The next few months are all about language and communication. We’ll cover how to communicate with the different people involved in your children’s lives and offer some suggestions on how to keep everyone on the same page. In addition to offering ways of modeling positive communication to your children, we’ll also cover strategies to help them develop their own language and communication skills.
Building a Relationship with Your Child’s Caregiver
You’ve gone through the process of completing tours and interviews and finally found a child care provider that you like and trust. The first most critical form of communication is a family handbook. This will ensure that you and your provider are clear on all business, mission, goals and policies of the child care program. A meeting to go over this before your child starts will go a long way to prevent miscommunication later. There should be a place for you and the provider to sign that both parties are in agreement. After the initial meeting and first few weeks with the new provider, it’s easy to fall intoa routine and out of communication. But it can’t stop there! Your provider plays a large role in your child’s growth and development. It’s very important that you keep your lines of communication open and stay on the same page regarding your child’s care.
Positive communication begins with establishing a strong, constructive relationship with your child’s caregiver. It’s important that the provider feels comfortable speaking with you so try to remain open and positive when you see one another. You want them to feel comfortable when bringing up child care related topics with you. It also doesn’t have to be all business, all the time. Show interest in your provider and let them know that you appreciate what they are doing!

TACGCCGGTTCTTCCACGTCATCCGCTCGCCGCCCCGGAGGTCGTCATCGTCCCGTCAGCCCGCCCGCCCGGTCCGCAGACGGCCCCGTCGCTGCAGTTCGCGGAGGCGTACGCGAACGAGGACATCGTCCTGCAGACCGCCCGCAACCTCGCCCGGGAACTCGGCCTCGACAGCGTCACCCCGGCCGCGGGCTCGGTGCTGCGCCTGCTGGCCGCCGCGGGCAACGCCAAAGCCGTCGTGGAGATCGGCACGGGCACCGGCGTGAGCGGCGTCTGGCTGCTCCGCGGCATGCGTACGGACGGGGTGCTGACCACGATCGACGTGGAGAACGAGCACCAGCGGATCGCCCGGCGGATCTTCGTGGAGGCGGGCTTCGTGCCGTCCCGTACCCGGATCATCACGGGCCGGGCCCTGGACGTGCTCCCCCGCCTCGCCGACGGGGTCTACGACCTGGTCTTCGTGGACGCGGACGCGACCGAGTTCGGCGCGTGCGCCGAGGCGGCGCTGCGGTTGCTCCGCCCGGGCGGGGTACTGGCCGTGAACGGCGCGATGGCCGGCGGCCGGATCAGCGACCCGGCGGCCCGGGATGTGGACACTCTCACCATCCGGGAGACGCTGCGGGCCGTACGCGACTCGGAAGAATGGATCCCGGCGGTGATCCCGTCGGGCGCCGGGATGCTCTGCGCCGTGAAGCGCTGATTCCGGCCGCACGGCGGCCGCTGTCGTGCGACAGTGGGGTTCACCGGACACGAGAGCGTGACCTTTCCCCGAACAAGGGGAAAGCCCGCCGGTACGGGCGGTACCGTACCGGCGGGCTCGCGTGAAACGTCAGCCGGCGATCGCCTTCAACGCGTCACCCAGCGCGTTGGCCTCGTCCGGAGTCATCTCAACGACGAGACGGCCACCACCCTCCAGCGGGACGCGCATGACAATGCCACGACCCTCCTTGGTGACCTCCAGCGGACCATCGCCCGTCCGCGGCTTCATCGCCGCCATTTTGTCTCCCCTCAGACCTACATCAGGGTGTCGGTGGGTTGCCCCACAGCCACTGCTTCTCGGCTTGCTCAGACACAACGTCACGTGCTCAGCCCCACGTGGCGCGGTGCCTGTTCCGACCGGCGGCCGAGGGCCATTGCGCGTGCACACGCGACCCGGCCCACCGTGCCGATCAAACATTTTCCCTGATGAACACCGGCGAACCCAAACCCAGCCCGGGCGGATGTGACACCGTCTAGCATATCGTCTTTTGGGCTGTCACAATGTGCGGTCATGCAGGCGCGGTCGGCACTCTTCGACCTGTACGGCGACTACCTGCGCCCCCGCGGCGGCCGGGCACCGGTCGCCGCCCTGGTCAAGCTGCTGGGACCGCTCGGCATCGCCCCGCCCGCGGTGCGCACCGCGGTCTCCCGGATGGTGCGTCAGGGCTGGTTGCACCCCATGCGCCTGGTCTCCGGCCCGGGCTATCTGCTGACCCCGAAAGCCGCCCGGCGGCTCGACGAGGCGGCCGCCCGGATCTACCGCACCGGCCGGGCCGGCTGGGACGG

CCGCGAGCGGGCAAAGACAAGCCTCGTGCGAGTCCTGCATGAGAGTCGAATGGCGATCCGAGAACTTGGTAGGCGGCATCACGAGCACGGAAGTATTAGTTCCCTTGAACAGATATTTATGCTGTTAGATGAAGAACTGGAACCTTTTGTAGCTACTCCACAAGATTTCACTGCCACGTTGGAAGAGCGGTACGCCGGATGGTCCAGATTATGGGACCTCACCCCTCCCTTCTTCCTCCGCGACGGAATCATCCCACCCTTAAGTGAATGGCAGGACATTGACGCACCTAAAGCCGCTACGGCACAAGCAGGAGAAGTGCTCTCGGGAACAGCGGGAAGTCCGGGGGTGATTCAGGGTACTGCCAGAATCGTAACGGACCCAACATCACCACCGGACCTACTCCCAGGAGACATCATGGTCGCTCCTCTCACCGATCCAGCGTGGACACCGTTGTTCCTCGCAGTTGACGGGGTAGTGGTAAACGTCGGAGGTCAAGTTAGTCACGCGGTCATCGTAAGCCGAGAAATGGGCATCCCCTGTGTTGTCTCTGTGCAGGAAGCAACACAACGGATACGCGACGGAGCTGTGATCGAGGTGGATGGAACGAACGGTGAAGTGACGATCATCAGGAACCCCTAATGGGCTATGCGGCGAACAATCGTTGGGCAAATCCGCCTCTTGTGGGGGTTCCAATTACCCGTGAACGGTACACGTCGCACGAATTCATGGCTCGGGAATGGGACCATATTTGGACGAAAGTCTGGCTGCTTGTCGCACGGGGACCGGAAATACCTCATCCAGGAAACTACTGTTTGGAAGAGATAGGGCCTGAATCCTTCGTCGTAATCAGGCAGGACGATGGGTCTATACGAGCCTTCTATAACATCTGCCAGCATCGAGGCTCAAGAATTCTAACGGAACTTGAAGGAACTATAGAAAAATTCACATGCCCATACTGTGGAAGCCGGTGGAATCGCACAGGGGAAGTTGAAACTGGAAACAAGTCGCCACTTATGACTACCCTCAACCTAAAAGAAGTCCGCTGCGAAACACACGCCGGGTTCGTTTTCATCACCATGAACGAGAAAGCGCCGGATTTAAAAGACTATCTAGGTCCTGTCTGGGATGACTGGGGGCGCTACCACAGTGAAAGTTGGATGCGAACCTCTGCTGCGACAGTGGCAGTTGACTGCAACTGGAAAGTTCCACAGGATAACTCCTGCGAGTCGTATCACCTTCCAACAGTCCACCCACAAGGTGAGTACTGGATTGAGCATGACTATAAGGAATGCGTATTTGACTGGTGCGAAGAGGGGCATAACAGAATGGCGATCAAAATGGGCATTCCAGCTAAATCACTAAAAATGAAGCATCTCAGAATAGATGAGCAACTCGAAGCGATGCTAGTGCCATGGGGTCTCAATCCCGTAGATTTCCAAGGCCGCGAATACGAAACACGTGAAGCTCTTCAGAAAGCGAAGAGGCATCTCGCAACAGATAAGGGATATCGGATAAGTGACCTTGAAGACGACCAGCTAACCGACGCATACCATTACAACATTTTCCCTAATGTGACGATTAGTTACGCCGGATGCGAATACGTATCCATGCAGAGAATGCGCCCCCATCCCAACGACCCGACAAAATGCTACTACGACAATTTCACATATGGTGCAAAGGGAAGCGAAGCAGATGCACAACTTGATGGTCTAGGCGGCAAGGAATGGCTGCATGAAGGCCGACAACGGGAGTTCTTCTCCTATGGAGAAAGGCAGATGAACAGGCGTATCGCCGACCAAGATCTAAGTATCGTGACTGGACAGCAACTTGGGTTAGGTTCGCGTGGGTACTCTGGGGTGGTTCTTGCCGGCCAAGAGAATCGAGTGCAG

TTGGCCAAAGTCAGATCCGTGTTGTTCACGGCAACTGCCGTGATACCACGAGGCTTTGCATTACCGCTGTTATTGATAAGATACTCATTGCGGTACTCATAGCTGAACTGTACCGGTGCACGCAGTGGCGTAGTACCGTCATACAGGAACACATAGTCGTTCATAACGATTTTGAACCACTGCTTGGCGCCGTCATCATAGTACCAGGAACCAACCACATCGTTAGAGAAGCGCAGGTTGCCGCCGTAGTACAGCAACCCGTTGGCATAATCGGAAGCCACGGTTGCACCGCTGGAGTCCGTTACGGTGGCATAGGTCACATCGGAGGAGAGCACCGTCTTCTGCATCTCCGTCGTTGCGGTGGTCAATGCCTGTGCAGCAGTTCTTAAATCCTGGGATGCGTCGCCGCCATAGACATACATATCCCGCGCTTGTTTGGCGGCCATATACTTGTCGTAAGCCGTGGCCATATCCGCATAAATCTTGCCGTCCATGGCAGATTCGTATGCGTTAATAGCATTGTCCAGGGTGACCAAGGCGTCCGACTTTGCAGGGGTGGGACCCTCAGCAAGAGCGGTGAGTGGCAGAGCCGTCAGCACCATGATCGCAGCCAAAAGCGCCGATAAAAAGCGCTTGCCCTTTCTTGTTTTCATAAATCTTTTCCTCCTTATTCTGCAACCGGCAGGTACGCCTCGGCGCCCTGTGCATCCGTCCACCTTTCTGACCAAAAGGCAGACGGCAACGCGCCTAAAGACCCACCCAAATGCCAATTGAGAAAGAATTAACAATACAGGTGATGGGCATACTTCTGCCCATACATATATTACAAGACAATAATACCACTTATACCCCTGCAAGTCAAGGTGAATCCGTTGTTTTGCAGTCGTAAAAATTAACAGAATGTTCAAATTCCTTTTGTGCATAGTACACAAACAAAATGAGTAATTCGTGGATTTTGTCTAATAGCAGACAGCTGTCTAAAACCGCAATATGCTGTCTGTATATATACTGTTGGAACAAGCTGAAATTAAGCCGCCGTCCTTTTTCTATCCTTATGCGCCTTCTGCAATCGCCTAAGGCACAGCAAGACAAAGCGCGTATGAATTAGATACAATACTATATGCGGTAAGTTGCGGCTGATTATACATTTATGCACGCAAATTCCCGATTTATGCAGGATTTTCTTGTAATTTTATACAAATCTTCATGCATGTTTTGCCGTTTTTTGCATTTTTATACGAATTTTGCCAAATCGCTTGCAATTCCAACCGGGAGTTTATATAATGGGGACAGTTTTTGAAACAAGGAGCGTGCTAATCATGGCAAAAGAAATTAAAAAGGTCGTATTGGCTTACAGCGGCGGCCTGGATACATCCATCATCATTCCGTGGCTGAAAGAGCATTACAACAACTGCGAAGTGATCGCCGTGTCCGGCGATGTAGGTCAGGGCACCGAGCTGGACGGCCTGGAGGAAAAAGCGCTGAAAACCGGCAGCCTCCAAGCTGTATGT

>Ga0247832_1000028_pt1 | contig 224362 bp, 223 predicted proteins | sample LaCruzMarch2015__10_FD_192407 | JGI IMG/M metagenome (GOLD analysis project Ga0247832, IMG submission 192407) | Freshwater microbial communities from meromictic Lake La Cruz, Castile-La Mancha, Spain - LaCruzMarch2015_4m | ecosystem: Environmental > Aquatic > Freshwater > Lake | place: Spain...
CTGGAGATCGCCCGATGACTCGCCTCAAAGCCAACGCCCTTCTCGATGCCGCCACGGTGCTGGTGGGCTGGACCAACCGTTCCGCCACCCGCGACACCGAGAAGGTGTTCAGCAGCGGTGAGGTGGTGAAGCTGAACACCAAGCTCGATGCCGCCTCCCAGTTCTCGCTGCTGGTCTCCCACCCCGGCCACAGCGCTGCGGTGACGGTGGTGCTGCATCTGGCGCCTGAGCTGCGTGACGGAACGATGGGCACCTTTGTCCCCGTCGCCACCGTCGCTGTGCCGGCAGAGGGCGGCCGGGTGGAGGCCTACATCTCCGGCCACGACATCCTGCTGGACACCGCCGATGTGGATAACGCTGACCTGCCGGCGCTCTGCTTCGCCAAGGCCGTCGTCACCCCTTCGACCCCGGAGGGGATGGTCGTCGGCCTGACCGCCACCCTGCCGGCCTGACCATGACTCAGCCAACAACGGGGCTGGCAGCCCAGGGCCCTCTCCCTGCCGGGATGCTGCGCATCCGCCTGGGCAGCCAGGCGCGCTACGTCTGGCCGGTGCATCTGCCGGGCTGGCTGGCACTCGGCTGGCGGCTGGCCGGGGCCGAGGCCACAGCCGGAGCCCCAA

Ways to Stay in Touch
Daily conversations-It’s important to take the time to talk with your child’s caregiver on a daily basis. Pick up and drop offs may be a stressful or hectic time for anything beyond small talk, so ask them the best way to make contact for deeper conversations. Your provider may have scheduled time for parent conferences or may offer “office hours” where you can talk about how your child is doing. Here are some things you may want to talk about…
- Did your child have a good day today?
- Were they acting a little “off” or did they act out at all?
- Is your child playing well with the other children?
- How did your child sleep last night?
- What is your child eating throughout the day? And how much? Did they try something new?
- Are there any major changes happening at home?
Written communication-Many providers will send home a daily or weekly communication sheet. If your child care provider doesn’t offer this, ask if they can provide one. This way you can keep track of your child’s daily routines- such as bathroom, eating, and nap schedule. They can also include what activities your child participated in that day. This is a good way to stay in touch with what’s going on and feel connected.
Photos-While your child is with their child care provider, you may feel that you are missing out on important times and milestones. One way to ease this feeling is by asking your provider to take photos throughout the day—especially if there is a performance or field trip that day. You could also consider giving the provider a family picture to comfort your child if they start to miss you during the day.
Attend Events and Activities- This is a great way to get to know your child care provider and for them to get to you know you. Pick up and drop offs can be short and to the point, but spending time together outside of daily interactions can go a long way! Field trips, parent events, birthday celebrationsand holiday parties are some activities and events that happen during the year. If you can, talk to the provider about volunteering or attending when possible!